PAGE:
The Best (and Worst) Rosé Ciders
Here's our highly subjective ranking of five pink-tinged sips, all of which are available in Vancouver right now.
June 3, 2019
What is it about rosé that makes it so appealing to the wine-drinking (and non-wine-drinking) crowd? Is it its sparkling, ridiculously-easy-to-pound-back-on-a-patio nature? Its on-trend-before-it-was-even-a-trend millennial-pink hue? Or is it simply that rosé conveniently rhymes with “day,” thus making the catchphrase “Rosé All Day” a thing, one that’s been plastered all over T-shirts, mugs and your Instagram Explore page in recent years?
Whatever it is, brands have been quick to latch onto rosé’s popularity, dreaming up everything from rosé gummy bears and ice cream to, now, hard cider. So when cans of rosé cider began making their way across our editors’ desks this spring, there was only one thing to do: a very scientific blind taste test with a handful of the VanMag office’s most serious imbibers to determine exactly which rosé cider rules them all. (Before we dive into this pretty-in-pink category of sips, it should be noted that most rosé ciders aren’t actually a combo of rosé and cider. They’re named that way for their blush colour, which actually come from ingredients like red-fleshed apples and hibiscus flowers.)
In celebration of World Cider Day (June 3) and National Rosé Day (June 8), here’s our highly subjective ranking of rosé ciders available in Vancouver now, listed from the worst to absolute best. (Because who doesn’t love a little suspense?)
5. Rosé All Day by Growers Cider Co.
As someone who has never tried a rosé cider in their life, I’m not sure what makes a good one. But it definitely ain’t whatever Growers Cider did to concoct this unpleasant, artificial bomb. The drink gets points for its delightful hue, which was closest to classic millennial pink among our contenders, though, taste-wise, it verges way too close to bubblegum territory for my and our other taste-testers’ liking. The bottle’s label claims that the sip is “made with a splash of wine,” but you don’t really get much of a rosé flavour… or that of cider, for that matter. It’s mostly just overly fake-sweet and cloying, probably due to the fact that two of its four ingredients are “natural flavour” and “colour” (very specific!), the latter of which I can only assume gives the drink its Pantone-approved baby pink shade. “No shortcuts, just great taste, plain and simple,” the label reads. Debatable, Growers. Debatable.—Lucy Lau, style editor
4. Rosé Apple Cider by Strongbow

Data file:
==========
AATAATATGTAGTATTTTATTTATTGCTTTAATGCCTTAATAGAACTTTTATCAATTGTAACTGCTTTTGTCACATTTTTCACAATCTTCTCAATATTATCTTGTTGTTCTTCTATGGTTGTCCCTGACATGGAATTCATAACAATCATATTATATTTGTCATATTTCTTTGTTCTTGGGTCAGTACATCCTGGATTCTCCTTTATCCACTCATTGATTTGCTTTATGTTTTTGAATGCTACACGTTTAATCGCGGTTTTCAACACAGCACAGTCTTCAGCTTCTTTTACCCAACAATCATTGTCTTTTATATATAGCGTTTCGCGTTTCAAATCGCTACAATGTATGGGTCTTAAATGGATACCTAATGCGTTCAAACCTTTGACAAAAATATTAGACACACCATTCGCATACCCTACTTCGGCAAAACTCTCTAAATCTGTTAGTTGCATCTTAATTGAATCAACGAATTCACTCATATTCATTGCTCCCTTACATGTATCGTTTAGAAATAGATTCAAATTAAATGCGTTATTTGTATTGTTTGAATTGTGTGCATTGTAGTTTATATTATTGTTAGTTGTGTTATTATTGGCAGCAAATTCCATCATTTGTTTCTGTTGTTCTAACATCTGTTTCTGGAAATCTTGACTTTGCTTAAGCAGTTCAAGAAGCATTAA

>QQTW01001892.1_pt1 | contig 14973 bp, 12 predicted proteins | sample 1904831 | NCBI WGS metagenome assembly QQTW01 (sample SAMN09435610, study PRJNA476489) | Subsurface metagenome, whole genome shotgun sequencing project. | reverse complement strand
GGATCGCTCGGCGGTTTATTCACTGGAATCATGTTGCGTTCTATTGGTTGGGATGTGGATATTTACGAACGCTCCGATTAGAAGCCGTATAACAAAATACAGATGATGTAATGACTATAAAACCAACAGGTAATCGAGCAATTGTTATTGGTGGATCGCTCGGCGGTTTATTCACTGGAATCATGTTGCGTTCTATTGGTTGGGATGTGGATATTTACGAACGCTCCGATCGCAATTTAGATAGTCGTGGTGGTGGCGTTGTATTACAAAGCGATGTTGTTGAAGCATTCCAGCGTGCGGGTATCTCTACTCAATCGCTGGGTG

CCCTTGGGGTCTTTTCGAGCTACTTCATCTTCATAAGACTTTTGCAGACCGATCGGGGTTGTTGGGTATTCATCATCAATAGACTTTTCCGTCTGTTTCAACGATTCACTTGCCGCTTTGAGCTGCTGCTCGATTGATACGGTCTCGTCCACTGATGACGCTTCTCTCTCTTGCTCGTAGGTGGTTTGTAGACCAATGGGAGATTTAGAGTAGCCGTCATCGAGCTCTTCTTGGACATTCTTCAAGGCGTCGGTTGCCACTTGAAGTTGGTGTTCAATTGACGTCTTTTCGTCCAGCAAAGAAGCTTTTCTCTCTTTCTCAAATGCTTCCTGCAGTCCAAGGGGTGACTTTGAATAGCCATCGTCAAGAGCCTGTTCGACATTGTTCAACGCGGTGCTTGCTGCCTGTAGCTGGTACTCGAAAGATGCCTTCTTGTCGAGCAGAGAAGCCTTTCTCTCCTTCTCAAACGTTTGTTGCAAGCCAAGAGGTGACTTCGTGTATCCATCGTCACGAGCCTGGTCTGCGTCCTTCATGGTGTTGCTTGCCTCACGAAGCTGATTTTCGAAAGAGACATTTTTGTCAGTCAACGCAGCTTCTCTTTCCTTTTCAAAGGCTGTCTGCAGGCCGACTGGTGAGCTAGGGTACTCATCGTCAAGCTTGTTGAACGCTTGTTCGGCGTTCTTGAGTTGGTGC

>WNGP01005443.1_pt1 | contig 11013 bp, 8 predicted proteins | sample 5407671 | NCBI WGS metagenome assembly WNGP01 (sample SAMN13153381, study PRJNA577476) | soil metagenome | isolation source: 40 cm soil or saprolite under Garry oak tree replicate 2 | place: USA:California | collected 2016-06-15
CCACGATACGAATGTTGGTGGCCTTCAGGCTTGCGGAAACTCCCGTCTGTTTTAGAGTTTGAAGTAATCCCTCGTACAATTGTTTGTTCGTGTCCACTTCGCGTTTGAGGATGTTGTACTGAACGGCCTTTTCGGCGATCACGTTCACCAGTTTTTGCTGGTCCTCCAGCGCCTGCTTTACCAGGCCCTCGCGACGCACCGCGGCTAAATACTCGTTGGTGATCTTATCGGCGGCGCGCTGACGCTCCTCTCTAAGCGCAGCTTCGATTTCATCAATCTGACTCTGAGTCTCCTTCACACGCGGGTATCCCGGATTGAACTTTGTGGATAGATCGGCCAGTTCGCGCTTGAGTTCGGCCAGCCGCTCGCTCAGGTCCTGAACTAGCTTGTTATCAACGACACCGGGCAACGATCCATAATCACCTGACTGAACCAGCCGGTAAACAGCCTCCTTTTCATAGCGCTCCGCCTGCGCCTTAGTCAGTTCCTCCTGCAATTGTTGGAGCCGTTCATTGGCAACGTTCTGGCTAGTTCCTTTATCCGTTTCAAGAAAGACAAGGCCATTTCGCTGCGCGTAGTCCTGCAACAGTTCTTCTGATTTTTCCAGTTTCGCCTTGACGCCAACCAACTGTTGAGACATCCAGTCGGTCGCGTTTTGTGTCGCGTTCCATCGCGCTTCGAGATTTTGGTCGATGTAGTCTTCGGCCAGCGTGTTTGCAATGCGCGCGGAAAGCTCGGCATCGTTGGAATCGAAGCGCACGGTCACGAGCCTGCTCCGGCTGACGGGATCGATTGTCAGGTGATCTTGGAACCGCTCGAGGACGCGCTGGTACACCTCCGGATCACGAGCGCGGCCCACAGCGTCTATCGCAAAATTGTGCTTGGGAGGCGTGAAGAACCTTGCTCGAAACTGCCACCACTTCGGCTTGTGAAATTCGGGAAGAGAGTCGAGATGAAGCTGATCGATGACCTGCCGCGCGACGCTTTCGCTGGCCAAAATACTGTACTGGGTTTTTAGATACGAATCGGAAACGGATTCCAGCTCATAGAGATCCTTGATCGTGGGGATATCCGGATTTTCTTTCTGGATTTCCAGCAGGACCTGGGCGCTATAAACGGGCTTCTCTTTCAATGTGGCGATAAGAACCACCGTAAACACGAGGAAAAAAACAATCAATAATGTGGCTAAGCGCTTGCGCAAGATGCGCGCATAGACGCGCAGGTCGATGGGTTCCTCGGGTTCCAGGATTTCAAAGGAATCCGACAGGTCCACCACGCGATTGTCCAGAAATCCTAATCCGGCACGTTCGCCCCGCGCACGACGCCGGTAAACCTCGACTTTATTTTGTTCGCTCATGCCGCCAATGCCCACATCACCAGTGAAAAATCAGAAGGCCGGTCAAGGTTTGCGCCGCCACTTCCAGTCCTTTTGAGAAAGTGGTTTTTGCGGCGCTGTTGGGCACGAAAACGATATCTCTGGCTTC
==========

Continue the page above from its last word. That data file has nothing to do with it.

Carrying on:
I believe my initial thoughts on Strongbow’s entry in this category were “I actually hate this.” Which is a reaction that was definitely stronger than those of the rest of the taste-testing panel. For starters, I’m not much of a cider drinker (I prefer to consume the most calories possible in my alcoholic drinks, thank you very much), and I have never loved Strongbow in particular. I’ll concede that many (including my fellow taste-testers) would probably love to sip one of these on a hot summer day—it has a crushable, easy-drinking quality that makes it very suited for that. But for me, it just carries too much of an artificial taste (the label literally lists “flavour” as one of its ingredients).—Nathan Caddell, associate editor
3. Hail Mary by Windfall Cider
Despite the snazzy pink branding on the can (which features a very Chromeo illustration of a bespectacled baby with a woman’s legs in an apple costume??), Hail Mary—from the locally based Windfall—pours more yellow than pink. Which raises the question: can it really be considered a rosé cider? Our taste-testing panel ultimately voted yes, thanks to the subtle notes of rose petal you get on your palate. There are also supposed to be berry and green-melon flavours, though we mostly got the taste of a crisp, decidedly tart crab-apple cider that should please imbibers who like their bevvies more dry than sweet. Not the most rosé of rosé ciders, but a solid middle-ground pick for cider drinkers.—L.L.
2. Rosé by Lonetree Cider
I’ll admit that I assumed Lonetree would be the winner of this category (its dry cider is my go-to at the pub these days). And while the BC Tree Fruits’ candidate takes the top choice as a one-off, I’ll gravitate to Lonetree for those days when I might want to have a more sessionable drink. It’s not bone dry, but it’s not particularly sweet either—and less forwardly funky than the top choice (though none of the ciders we tasted go all-out Basque-style in their funkiness). It gets its rosé tint from the addition of elderberry juice, and has a slightly yeast-y backbone and hint of rosé wine flavour thanks to the addition of champagne yeast in the fermentation process. I’ll gladly quaff one (or, erm, a few) of these pretty pink treats on a hot summer patio.—Anicka Quin, editorial director
THE WINNER: Rosé by BC Tree Fruits Cider Co.
My reaction when the group decided to give top honours to (what turned out to be) BC Tree Fruits’ Broken Ladder rosé cider was a mixture of relief and, in my mind, well-earned hubris. You see, months ago I put together a drinks round-up and wrote about this very cider. But, for that story, I hadn’t ranked it against other such drinks. I also didn’t have a ton of confidence in my ability to adequately judge ciders. So, yeah, I was pretty jazzed when it was revealed that the one I had championed months prior was our collective favourite. And why not? As I said then, the beverage’s real apples and cherries stand out and create an extremely drinkable and never-too-dry cider. I never should have doubted myself, obviously.—N.C.